direct inter-agency coordination such that the Highlands Council and the RMP will be incorporated into relevant state policies and programs. For example, a memorandum of understanding with the Council on Affordable Housing will ease concerns raised by planning area municipalities regarding the RMP voluntary opt-in process and their mandated affordable housing requirements.

The Coalition would like to recognize the support for the strengthening amendments of Council members Tracy Carluccio, Tim Dillingham, Debbie Pasquarelli (R - Warren), Freeholder Liz Calabrese (D - Bergen) and Freeholder Tahesha Way (D - Passaic).

"The Highlands Council failed to protect flood victims and the water supply of over 5 million New Jerseyans and our 3 largest industries. Fortunately, the Governor can do the right thing by vetoing their actions and calling for the Council to strengthen the plan," stated David Pringle of the NJ Environmental Federation, noting Chairman Weingart and a majority of the Council, including Corzine Administration member Janice Kovach, voted against the environment most or all (73% for Kovach, 100% for Weingart) of the time on the key votes last Thursday.

Dave Peifer, Highlands Project Director for the Association of New Jersey Environmental Commissions (ANJEC) explained, "The Association of New Jersey Environmental Commissions recognizes that important progress has been made in the development of the Regional Master Plan. However, we remain concerned about the lack of 'bright line' standards, and clear guidance for municipalities. The plan as adopted contains numerous difficult and cumbersome processes that appear to be accommodations to development interests. In particular we remain concerned with continued development in water deficit areas, processes that allow reduction of riparian buffers and the policies on allowable nitrate contamination that, if implemented, will allow further degradation of Highlands water resources. Science based 'bright line' limits and policies could be substituted for these cumbersome processes. Clear policies and guidance, supported by science would enhance rather than hinder the implementation of the RMP, especially in the Planning Area municipalities, where conformance is voluntary."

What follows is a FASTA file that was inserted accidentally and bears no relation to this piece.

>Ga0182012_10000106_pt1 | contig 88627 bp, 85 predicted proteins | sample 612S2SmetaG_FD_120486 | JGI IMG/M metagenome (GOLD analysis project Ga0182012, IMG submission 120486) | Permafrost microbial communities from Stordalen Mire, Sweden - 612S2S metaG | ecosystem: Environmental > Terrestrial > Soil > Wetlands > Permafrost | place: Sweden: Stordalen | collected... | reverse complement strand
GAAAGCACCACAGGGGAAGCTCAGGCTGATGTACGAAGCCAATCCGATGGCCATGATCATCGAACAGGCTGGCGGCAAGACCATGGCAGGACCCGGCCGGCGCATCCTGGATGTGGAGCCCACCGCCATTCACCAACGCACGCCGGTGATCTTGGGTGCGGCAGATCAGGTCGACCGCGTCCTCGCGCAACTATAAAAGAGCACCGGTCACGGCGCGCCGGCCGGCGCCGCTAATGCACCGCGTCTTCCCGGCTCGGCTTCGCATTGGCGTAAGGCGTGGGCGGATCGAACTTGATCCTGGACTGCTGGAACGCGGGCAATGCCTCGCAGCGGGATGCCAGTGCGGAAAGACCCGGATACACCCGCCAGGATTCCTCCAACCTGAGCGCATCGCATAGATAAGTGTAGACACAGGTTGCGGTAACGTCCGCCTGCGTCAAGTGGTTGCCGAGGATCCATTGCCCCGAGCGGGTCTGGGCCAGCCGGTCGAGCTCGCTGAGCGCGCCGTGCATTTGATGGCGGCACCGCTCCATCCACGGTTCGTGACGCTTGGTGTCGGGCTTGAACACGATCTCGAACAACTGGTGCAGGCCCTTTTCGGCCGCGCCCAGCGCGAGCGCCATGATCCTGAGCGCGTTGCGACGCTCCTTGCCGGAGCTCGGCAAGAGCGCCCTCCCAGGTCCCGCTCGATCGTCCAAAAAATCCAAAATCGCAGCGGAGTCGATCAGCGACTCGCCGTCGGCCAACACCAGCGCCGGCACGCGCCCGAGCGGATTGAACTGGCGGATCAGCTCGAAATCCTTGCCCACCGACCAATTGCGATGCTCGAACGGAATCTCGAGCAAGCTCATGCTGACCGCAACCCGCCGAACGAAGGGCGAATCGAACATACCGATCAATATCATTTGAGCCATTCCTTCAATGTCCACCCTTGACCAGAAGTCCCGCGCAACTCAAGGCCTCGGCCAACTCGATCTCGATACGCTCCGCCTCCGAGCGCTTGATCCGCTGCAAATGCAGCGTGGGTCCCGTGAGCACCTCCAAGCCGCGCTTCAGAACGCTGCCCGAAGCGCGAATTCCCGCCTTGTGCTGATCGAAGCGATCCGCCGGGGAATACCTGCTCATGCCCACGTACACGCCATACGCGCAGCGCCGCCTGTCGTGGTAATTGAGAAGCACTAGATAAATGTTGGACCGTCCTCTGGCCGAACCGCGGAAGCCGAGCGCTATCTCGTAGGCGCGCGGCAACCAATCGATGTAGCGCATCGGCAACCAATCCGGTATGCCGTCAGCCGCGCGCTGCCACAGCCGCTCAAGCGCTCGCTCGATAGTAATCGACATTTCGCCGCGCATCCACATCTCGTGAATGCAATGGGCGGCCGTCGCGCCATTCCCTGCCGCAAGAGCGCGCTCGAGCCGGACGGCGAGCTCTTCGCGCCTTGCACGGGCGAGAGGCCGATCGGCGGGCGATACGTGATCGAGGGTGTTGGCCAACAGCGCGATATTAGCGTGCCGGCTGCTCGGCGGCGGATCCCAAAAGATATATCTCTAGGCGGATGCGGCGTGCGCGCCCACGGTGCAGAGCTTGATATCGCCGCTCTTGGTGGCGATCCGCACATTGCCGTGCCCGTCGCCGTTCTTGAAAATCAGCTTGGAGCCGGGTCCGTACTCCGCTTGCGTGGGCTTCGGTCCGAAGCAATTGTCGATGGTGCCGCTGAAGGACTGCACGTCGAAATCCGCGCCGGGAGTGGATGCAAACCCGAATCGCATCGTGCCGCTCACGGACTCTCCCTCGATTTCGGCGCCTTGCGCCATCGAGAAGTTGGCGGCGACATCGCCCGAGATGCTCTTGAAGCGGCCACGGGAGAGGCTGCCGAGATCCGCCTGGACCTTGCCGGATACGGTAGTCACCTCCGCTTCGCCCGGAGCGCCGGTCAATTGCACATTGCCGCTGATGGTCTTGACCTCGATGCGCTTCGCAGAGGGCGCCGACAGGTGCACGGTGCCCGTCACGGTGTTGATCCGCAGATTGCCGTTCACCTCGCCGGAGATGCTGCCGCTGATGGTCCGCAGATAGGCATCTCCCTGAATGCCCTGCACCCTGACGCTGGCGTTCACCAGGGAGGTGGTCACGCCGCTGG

"A truly protective RMP is the only option to continue to provide clean and plentiful drinking water to our residents and businesses of New Jersey. The current RMP is flushing a necessary Act's mandates down the toilet with polluted Highlands water," added Julia Somers, Executive Director for the New Jersey Highlands Coalition. "The current RMP simply does not protect water quality and quantity by allowing the continued depletion of the Highlands' aquifers, the increased pollution of ground water drinking supplies and allowing undisturbed stream buffers to be invaded unnecessarily."

Jeff Tittel, Executive Director, New Jersey Chapter, Sierra Club, added, "The Governor can show real leadership and commitment to protecting the drinking water of the people of New Jersey by vetoing the Highlands Council's minutes. This will ensure that we can meet the goals and objectives of the Highlands Act, and protect our drinking water which is the clear mandate of the Act."

### Received on 2008-07-28 08:30:02

New Jersey Sierra Club, 145 West Hanover St., Trenton, NJ 08618, USA
tel: 609 656 7612, fax 609 656 7618
or email Nicole Dallara, Outreach Coordinator, at nicole.dallara@sierraclub.org